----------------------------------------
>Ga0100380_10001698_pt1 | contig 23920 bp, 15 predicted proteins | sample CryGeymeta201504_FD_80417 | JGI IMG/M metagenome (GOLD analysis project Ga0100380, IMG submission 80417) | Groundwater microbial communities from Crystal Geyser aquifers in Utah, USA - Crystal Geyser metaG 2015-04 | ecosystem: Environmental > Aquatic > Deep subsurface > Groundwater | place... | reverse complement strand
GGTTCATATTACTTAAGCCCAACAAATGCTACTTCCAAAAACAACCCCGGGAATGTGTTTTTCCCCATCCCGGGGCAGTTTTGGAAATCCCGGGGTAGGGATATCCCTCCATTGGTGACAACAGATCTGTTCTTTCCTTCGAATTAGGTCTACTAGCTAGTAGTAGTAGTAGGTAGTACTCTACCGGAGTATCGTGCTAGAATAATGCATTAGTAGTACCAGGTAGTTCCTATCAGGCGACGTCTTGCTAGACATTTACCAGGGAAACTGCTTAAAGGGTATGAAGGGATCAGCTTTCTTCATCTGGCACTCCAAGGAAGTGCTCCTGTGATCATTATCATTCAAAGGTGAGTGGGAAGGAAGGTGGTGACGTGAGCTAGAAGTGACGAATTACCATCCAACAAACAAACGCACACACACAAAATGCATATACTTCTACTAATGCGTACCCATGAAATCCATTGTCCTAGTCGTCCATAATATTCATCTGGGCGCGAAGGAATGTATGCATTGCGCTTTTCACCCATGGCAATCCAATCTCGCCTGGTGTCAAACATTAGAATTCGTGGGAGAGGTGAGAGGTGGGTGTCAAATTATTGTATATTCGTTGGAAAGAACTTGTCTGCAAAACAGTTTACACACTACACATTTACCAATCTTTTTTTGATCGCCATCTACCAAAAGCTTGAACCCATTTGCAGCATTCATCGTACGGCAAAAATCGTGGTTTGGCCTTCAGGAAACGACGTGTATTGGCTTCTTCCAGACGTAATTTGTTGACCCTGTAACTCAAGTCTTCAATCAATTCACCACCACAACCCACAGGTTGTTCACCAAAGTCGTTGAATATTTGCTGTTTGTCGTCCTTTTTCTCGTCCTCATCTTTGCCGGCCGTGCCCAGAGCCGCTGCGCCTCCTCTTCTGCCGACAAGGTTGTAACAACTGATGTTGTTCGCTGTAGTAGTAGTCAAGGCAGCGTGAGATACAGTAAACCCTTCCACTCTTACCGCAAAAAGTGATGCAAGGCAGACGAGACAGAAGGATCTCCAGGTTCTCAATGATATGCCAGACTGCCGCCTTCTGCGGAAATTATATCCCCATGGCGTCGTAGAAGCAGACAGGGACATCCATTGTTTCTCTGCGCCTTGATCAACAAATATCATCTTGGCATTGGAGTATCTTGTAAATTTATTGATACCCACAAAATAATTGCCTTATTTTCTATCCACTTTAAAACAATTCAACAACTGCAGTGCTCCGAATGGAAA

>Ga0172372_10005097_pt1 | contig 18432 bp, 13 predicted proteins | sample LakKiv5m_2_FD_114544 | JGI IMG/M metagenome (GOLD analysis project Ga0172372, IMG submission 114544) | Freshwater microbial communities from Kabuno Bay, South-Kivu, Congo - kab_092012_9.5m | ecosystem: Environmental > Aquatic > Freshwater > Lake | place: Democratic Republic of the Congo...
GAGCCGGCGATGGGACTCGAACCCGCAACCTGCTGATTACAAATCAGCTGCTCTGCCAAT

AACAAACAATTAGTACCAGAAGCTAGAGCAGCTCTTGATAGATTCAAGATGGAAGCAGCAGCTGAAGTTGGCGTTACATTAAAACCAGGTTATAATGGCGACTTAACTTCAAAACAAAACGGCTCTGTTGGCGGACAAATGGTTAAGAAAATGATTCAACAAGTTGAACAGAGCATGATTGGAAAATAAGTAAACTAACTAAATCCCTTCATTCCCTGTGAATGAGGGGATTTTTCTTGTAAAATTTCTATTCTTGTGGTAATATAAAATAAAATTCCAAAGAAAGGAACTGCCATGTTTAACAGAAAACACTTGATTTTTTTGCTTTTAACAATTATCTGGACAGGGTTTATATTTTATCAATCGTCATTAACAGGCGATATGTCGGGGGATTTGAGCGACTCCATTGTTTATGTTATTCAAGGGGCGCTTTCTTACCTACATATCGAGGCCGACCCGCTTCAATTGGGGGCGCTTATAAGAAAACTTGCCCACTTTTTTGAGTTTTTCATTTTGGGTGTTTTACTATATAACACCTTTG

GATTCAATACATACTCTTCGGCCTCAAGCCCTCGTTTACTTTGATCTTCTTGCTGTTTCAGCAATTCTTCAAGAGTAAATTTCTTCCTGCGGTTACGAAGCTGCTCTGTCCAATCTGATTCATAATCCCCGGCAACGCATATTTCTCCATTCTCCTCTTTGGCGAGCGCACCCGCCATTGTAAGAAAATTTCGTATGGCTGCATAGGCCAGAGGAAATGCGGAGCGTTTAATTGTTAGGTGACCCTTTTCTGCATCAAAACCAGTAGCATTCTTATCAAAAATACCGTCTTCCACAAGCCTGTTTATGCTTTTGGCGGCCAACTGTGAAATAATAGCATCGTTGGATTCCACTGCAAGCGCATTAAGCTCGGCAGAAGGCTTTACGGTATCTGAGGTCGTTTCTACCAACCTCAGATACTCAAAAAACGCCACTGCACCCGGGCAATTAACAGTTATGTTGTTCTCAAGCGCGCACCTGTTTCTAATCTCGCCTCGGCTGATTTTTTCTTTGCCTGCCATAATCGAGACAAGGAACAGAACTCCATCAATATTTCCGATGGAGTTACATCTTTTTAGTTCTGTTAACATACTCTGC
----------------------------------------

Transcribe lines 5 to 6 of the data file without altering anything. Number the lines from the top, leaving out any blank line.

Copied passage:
AACAAACAATTAGTACCAGAAGCTAGAGCAGCTCTTGATAGATTCAAGATGGAAGCAGCAGCTGAAGTTGGCGTTACATTAAAACCAGGTTATAATGGCGACTTAACTTCAAAACAAAACGGCTCTGTTGGCGGACAAATGGTTAAGAAAATGATTCAACAAGTTGAACAGAGCATGATTGGAAAATAAGTAAACTAACTAAATCCCTTCATTCCCTGTGAATGAGGGGATTTTTCTTGTAAAATTTCTATTCTTGTGGTAATATAAAATAAAATTCCAAAGAAAGGAACTGCCATGTTTAACAGAAAACACTTGATTTTTTTGCTTTTAACAATTATCTGGACAGGGTTTATATTTTATCAATCGTCATTAACAGGCGATATGTCGGGGGATTTGAGCGACTCCATTGTTTATGTTATTCAAGGGGCGCTTTCTTACCTACATATCGAGGCCGACCCGCTTCAATTGGGGGCGCTTATAAGAAAACTTGCCCACTTTTTTGAGTTTTTCATTTTGGGTGTTTTACTATATAACACCTTTG

GATTCAATACATACTCTTCGGCCTCAAGCCCTCGTTTACTTTGATCTTCTTGCTGTTTCAGCAATTCTTCAAGAGTAAATTTCTTCCTGCGGTTACGAAGCTGCTCTGTCCAATCTGATTCATAATCCCCGGCAACGCATATTTCTCCATTCTCCTCTTTGGCGAGCGCACCCGCCATTGTAAGAAAATTTCGTATGGCTGCATAGGCCAGAGGAAATGCGGAGCGTTTAATTGTTAGGTGACCCTTTTCTGCATCAAAACCAGTAGCATTCTTATCAAAAATACCGTCTTCCACAAGCCTGTTTATGCTTTTGGCGGCCAACTGTGAAATAATAGCATCGTTGGATTCCACTGCAAGCGCATTAAGCTCGGCAGAAGGCTTTACGGTATCTGAGGTCGTTTCTACCAACCTCAGATACTCAAAAAACGCCACTGCACCCGGGCAATTAACAGTTATGTTGTTCTCAAGCGCGCACCTGTTTCTAATCTCGCCTCGGCTGATTTTTTCTTTGCCTGCCATAATCGAGACAAGGAACAGAACTCCATCAATATTTCCGATGGAGTTACATCTTTTTAGTTCTGTTAACATACTCTGC